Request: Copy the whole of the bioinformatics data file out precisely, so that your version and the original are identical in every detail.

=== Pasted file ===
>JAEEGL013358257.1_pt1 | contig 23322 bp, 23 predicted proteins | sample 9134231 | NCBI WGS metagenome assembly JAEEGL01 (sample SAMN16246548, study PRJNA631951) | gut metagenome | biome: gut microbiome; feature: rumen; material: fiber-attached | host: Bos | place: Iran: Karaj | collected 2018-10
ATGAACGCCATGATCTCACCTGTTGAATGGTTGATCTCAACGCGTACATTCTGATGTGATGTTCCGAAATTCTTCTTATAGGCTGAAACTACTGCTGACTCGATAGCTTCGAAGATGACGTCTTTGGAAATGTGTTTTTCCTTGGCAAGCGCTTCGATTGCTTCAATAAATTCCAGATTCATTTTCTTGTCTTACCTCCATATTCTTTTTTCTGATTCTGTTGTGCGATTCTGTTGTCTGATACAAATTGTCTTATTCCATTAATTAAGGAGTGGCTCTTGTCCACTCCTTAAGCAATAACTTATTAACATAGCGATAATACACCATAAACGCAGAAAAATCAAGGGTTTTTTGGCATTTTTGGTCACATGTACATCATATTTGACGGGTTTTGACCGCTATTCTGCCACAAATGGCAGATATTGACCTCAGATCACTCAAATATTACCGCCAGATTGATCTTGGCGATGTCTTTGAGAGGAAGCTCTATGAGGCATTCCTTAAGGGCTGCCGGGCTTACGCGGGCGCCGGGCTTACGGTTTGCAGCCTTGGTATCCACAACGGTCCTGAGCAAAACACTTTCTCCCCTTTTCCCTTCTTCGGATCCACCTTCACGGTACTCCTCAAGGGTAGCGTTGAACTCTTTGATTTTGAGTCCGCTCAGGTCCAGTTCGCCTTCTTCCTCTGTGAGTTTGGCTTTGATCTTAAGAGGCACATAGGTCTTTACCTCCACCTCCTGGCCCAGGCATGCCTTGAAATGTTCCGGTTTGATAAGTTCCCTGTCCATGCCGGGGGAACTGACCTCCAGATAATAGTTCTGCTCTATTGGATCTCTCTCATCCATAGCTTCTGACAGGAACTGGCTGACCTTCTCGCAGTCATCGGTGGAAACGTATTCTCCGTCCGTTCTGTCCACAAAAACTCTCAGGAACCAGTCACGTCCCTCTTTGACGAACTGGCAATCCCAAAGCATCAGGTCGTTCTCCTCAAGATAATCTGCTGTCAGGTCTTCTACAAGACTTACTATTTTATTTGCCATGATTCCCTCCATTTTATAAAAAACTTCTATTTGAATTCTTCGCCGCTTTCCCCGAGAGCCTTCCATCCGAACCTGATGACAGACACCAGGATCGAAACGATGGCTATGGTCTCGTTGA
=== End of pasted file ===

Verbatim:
>JAEEGL013358257.1_pt1 | contig 23322 bp, 23 predicted proteins | sample 9134231 | NCBI WGS metagenome assembly JAEEGL01 (sample SAMN16246548, study PRJNA631951) | gut metagenome | biome: gut microbiome; feature: rumen; material: fiber-attached | host: Bos | place: Iran: Karaj | collected 2018-10
ATGAACGCCATGATCTCACCTGTTGAATGGTTGATCTCAACGCGTACATTCTGATGTGATGTTCCGAAATTCTTCTTATAGGCTGAAACTACTGCTGACTCGATAGCTTCGAAGATGACGTCTTTGGAAATGTGTTTTTCCTTGGCAAGCGCTTCGATTGCTTCAATAAATTCCAGATTCATTTTCTTGTCTTACCTCCATATTCTTTTTTCTGATTCTGTTGTGCGATTCTGTTGTCTGATACAAATTGTCTTATTCCATTAATTAAGGAGTGGCTCTTGTCCACTCCTTAAGCAATAACTTATTAACATAGCGATAATACACCATAAACGCAGAAAAATCAAGGGTTTTTTGGCATTTTTGGTCACATGTACATCATATTTGACGGGTTTTGACCGCTATTCTGCCACAAATGGCAGATATTGACCTCAGATCACTCAAATATTACCGCCAGATTGATCTTGGCGATGTCTTTGAGAGGAAGCTCTATGAGGCATTCCTTAAGGGCTGCCGGGCTTACGCGGGCGCCGGGCTTACGGTTTGCAGCCTTGGTATCCACAACGGTCCTGAGCAAAACACTTTCTCCCCTTTTCCCTTCTTCGGATCCACCTTCACGGTACTCCTCAAGGGTAGCGTTGAACTCTTTGATTTTGAGTCCGCTCAGGTCCAGTTCGCCTTCTTCCTCTGTGAGTTTGGCTTTGATCTTAAGAGGCACATAGGTCTTTACCTCCACCTCCTGGCCCAGGCATGCCTTGAAATGTTCCGGTTTGATAAGTTCCCTGTCCATGCCGGGGGAACTGACCTCCAGATAATAGTTCTGCTCTATTGGATCTCTCTCATCCATAGCTTCTGACAGGAACTGGCTGACCTTCTCGCAGTCATCGGTGGAAACGTATTCTCCGTCCGTTCTGTCCACAAAAACTCTCAGGAACCAGTCACGTCCCTCTTTGACGAACTGGCAATCCCAAAGCATCAGGTCGTTCTCCTCAAGATAATCTGCTGTCAGGTCTTCTACAAGACTTACTATTTTATTTGCCATGATTCCCTCCATTTTATAAAAAACTTCTATTTGAATTCTTCGCCGCTTTCCCCGAGAGCCTTCCATCCGAACCTGATGACAGACACCAGGATCGAAACGATGGCTATGGTCTCGTTGA